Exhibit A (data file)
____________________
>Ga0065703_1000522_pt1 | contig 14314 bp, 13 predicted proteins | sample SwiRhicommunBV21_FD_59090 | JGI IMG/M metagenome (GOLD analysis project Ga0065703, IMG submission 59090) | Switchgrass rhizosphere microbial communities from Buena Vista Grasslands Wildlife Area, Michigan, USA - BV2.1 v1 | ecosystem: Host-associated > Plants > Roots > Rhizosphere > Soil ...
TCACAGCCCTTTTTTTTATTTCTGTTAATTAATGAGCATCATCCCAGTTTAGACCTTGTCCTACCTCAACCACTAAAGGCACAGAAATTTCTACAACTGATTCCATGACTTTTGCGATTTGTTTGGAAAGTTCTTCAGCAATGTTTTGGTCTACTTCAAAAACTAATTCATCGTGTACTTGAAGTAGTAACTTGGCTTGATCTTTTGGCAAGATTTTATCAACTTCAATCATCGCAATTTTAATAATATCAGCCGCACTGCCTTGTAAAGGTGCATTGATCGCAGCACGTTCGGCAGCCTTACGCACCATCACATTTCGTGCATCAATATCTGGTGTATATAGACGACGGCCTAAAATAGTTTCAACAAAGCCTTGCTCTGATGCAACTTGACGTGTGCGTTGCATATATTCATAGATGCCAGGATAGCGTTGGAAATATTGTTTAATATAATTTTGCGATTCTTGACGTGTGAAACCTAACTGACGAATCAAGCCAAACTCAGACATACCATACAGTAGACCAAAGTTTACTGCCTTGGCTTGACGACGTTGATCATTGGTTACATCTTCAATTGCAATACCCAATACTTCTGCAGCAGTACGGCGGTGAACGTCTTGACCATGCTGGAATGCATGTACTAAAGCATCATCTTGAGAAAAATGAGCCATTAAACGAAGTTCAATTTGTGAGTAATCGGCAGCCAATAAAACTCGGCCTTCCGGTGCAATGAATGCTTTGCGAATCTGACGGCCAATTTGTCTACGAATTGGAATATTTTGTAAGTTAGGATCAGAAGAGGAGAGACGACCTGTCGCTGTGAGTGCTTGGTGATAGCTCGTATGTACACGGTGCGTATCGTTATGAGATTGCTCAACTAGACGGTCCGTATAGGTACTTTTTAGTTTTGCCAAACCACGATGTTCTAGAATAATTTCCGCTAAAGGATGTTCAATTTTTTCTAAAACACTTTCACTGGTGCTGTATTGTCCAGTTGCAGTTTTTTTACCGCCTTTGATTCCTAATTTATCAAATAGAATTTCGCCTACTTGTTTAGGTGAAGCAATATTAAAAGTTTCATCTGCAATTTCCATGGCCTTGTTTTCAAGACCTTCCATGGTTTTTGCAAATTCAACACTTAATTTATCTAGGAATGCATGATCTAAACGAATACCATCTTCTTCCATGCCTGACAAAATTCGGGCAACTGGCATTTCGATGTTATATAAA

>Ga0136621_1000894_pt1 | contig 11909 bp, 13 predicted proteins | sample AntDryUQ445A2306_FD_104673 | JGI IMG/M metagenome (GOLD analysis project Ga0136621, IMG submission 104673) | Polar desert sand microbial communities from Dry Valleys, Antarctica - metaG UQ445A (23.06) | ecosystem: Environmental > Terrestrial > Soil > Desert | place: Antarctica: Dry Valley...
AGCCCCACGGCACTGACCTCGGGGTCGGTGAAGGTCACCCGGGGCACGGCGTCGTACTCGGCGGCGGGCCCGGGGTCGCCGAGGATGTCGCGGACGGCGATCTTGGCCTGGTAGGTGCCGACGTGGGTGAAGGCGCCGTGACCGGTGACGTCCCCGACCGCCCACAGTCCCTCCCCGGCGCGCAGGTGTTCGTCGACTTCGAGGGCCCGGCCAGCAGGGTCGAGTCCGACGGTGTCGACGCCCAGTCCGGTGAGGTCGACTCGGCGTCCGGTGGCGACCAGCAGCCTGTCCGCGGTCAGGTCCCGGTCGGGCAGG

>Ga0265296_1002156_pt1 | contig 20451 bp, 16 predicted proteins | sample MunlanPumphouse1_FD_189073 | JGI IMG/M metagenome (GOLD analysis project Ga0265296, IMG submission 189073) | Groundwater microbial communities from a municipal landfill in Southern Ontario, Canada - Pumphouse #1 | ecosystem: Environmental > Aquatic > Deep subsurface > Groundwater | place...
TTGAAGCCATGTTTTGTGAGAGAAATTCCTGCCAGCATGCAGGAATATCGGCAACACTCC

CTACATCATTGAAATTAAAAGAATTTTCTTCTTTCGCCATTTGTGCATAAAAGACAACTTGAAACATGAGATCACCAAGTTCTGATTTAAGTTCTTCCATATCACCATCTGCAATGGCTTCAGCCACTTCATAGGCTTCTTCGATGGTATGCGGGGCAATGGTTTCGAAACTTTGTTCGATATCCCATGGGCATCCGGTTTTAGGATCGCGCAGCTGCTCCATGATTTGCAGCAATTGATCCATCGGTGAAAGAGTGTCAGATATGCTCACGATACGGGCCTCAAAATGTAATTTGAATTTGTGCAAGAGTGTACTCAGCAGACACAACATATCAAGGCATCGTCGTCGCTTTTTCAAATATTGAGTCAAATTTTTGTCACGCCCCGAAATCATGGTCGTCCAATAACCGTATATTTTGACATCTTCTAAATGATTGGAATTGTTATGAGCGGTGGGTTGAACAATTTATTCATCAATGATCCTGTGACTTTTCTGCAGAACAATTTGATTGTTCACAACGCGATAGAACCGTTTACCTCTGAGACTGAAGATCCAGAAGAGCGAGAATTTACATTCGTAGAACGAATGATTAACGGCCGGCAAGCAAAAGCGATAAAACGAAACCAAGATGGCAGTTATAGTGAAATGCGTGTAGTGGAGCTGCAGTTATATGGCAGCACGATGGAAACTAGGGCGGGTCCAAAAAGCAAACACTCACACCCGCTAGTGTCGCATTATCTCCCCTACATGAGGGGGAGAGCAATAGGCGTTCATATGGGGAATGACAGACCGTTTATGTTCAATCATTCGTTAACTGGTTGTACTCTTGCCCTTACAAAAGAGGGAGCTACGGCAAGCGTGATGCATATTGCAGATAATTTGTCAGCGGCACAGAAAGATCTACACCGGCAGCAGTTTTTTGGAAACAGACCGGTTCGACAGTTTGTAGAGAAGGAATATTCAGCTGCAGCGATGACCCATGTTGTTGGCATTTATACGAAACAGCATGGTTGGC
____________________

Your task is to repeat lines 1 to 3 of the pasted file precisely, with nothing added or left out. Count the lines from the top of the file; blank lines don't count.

>Ga0065703_1000522_pt1 | contig 14314 bp, 13 predicted proteins | sample SwiRhicommunBV21_FD_59090 | JGI IMG/M metagenome (GOLD analysis project Ga0065703, IMG submission 59090) | Switchgrass rhizosphere microbial communities from Buena Vista Grasslands Wildlife Area, Michigan, USA - BV2.1 v1 | ecosystem: Host-associated > Plants > Roots > Rhizosphere > Soil ...
TCACAGCCCTTTTTTTTATTTCTGTTAATTAATGAGCATCATCCCAGTTTAGACCTTGTCCTACCTCAACCACTAAAGGCACAGAAATTTCTACAACTGATTCCATGACTTTTGCGATTTGTTTGGAAAGTTCTTCAGCAATGTTTTGGTCTACTTCAAAAACTAATTCATCGTGTACTTGAAGTAGTAACTTGGCTTGATCTTTTGGCAAGATTTTATCAACTTCAATCATCGCAATTTTAATAATATCAGCCGCACTGCCTTGTAAAGGTGCATTGATCGCAGCACGTTCGGCAGCCTTACGCACCATCACATTTCGTGCATCAATATCTGGTGTATATAGACGACGGCCTAAAATAGTTTCAACAAAGCCTTGCTCTGATGCAACTTGACGTGTGCGTTGCATATATTCATAGATGCCAGGATAGCGTTGGAAATATTGTTTAATATAATTTTGCGATTCTTGACGTGTGAAACCTAACTGACGAATCAAGCCAAACTCAGACATACCATACAGTAGACCAAAGTTTACTGCCTTGGCTTGACGACGTTGATCATTGGTTACATCTTCAATTGCAATACCCAATACTTCTGCAGCAGTACGGCGGTGAACGTCTTGACCATGCTGGAATGCATGTACTAAAGCATCATCTTGAGAAAAATGAGCCATTAAACGAAGTTCAATTTGTGAGTAATCGGCAGCCAATAAAACTCGGCCTTCCGGTGCAATGAATGCTTTGCGAATCTGACGGCCAATTTGTCTACGAATTGGAATATTTTGTAAGTTAGGATCAGAAGAGGAGAGACGACCTGTCGCTGTGAGTGCTTGGTGATAGCTCGTATGTACACGGTGCGTATCGTTATGAGATTGCTCAACTAGACGGTCCGTATAGGTACTTTTTAGTTTTGCCAAACCACGATGTTCTAGAATAATTTCCGCTAAAGGATGTTCAATTTTTTCTAAAACACTTTCACTGGTGCTGTATTGTCCAGTTGCAGTTTTTTTACCGCCTTTGATTCCTAATTTATCAAATAGAATTTCGCCTACTTGTTTAGGTGAAGCAATATTAAAAGTTTCATCTGCAATTTCCATGGCCTTGTTTTCAAGACCTTCCATGGTTTTTGCAAATTCAACACTTAATTTATCTAGGAATGCATGATCTAAACGAATACCATCTTCTTCCATGCCTGACAAAATTCGGGCAACTGGCATTTCGATGTTATATAAA

>Ga0136621_1000894_pt1 | contig 11909 bp, 13 predicted proteins | sample AntDryUQ445A2306_FD_104673 | JGI IMG/M metagenome (GOLD analysis project Ga0136621, IMG submission 104673) | Polar desert sand microbial communities from Dry Valleys, Antarctica - metaG UQ445A (23.06) | ecosystem: Environmental > Terrestrial > Soil > Desert | place: Antarctica: Dry Valley...